The confusion is less likely to occur among Finns, and among Sámi to an even lesser degree, than in foreign eyes, especially when these are focusing on Finland. It is hard for someone who does not belong to either of these groups to discuss the insider's perspective, but from the outside, the Sámi could as well be these countryside Finns with the funny costumes and old traditions. Lapland, after all, is where Santa Claus resides (no matter what sort of mythological beast he used to be in the Yule times) with his flying reindeer; Sámi are herding reindeer, Lapland is Finnish, so Sámi are Finns. Hardly anyone in the West is safe from the misconceptions born of our perception of the world through groups, and through nations in particular; for the well-read mind, it is still hard to think Sápmi as a land across lands.
Finns undoubtedly acknowledge their Northern roots through their folklore, and their close genetic linkage was proven; but from a broader perspective of civilization, in their everyday being and practices, Sámi and Finns are definitely not the same people.
I have mentioned from day one how obvious the difference in the idea of organization was, from Helsinki to Kautokeino; these first impressions were confirmed and explained in the following days. There is no word for stable in Sámi language, but sayings such as a year is not another year's brother, our lecturers explained. The very idea of stability is foreign to the nomadic Sámi people, used to the most instable conditions, varying weather from a year to the next, complex layers of snow and thinning ice in the spring season.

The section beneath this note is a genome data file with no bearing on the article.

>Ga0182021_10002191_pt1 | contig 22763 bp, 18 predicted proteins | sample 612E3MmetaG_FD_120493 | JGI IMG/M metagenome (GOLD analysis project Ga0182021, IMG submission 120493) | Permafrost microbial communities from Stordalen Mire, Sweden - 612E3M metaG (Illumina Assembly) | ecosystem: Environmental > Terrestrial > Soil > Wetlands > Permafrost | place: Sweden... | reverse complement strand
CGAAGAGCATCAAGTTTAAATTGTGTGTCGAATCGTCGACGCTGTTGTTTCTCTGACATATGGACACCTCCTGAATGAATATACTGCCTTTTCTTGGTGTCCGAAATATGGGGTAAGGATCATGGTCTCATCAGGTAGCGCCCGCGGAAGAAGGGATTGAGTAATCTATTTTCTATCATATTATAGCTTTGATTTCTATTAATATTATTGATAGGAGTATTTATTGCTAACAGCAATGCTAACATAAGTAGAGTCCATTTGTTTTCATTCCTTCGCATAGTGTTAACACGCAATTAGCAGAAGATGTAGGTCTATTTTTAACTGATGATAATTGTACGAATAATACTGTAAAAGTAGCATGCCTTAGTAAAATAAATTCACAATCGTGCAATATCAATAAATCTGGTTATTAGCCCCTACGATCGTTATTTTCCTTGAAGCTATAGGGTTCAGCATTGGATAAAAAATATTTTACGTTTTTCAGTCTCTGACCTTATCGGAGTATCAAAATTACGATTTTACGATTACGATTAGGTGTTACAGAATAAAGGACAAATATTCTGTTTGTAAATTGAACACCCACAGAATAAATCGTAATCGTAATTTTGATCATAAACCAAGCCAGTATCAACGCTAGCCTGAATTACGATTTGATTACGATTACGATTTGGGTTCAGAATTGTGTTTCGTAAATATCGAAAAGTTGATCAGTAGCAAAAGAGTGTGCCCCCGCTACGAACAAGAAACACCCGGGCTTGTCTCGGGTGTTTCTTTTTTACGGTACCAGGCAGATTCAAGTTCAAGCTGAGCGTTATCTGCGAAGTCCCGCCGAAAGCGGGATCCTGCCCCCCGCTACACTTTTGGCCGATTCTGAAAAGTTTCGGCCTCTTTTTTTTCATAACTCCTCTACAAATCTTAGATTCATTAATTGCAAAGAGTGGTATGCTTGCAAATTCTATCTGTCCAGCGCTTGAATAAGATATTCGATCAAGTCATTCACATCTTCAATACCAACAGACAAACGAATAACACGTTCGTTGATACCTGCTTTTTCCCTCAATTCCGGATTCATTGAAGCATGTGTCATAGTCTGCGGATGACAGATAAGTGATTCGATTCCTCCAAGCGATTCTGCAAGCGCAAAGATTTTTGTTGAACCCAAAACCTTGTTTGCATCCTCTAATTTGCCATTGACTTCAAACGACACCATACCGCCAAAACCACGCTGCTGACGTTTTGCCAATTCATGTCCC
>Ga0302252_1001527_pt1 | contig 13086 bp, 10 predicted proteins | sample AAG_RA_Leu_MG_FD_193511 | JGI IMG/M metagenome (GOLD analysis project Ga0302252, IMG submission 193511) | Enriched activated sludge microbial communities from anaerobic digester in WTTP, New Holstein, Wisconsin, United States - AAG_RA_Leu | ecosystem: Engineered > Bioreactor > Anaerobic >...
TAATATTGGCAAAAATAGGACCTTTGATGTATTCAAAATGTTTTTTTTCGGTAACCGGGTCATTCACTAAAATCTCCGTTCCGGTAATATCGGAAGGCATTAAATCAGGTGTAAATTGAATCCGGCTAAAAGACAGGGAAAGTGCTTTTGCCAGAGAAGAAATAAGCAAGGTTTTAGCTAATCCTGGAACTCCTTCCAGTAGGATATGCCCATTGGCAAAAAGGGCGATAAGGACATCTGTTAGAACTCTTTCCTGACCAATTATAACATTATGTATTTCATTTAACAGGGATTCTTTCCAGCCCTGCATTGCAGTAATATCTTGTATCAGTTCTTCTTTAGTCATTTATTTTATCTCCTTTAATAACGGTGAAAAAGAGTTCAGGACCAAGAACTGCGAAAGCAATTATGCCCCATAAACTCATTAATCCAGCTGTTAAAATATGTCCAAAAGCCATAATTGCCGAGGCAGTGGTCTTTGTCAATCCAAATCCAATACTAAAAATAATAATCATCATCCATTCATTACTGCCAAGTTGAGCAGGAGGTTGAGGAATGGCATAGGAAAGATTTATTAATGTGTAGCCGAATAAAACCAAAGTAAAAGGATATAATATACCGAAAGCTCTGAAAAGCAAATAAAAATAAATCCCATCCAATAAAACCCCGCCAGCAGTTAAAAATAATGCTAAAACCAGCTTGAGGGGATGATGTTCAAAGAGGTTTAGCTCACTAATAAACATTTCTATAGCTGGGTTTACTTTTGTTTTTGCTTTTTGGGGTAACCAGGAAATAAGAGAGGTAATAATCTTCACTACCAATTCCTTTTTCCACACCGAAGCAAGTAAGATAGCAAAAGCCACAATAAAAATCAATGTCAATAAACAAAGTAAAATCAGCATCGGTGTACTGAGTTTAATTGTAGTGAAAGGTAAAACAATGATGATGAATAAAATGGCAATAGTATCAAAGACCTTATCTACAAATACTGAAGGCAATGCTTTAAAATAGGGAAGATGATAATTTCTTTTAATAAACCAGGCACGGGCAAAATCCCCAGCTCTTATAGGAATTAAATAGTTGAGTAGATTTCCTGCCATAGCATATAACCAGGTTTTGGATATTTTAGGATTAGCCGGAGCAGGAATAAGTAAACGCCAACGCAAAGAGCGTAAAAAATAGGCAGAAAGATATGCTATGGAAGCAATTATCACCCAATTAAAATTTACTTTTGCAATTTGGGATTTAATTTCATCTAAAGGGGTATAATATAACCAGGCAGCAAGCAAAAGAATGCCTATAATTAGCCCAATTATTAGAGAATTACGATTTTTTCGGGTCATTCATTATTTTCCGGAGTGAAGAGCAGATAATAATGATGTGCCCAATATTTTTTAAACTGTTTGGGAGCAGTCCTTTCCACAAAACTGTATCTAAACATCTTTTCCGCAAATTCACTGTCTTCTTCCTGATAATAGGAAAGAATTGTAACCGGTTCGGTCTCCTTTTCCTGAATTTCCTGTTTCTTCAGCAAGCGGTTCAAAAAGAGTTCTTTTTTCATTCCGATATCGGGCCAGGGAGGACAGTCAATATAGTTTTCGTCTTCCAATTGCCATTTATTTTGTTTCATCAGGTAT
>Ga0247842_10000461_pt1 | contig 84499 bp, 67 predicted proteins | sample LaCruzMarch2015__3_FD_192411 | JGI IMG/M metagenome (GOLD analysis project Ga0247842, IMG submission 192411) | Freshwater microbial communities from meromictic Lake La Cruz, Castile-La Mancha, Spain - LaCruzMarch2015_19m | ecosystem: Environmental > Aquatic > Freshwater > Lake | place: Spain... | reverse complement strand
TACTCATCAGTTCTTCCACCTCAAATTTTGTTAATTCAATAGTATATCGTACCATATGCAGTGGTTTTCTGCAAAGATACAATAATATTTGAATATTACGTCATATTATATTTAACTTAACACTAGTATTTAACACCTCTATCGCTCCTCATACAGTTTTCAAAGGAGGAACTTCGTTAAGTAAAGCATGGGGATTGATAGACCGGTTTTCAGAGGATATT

This is an everyday reality at the Sámi College: while students accepted to the Foreign Reporting module received months in advance a detailed day-by-day schedule, our programme here seems fairly improvised. An outing to the reindeer herd might happen today, tomorrow, or later. We ended up a couple times left all on our own in the middle of the day, for we were unable to find our lecturer gone for lunch or somewhere else. Nothing bad, just different.
One thing in particular embodies for me the essential difference between Sámi and Finns: sauna. I did not know what to expect sauna-wise when leaving Helsinki, where most houses and almost all student accommodation have access to one. From what I have been told over the years, or so it is presented by today's Finns, Finnish civilization appears to have developed around the sauna. It was the first part to be built in a new house; the place where women gave birth and where corpses were washed before the funeral; a temple, where a ritual of purification takes place, beyond a mere physical cleaning. The surprising resistance of Finnish soldiers against the Soviet army during the Winter War is partly attributed to their use of sauna, which they still build today wherever they go. The prominence of sauna echoes down to our days (or, again, is given more emphasis today than it used to attract in the past, which does not undermine its relevance for Finnish identity, quite the opposite) and as far as Washington, DC.
But sauna does not belong to Sámi culture.
Upon arrival, I hoped for a sauna in the house we live in. We were in the North, after all.
There was none at home, but one at the university. Disappointingly, it turned out to be a mere gym sauna, built for a radically different purpose than a Finnish sauna, and much in line with the use of sauna in countries without sauna tradition (that is, all but Finland).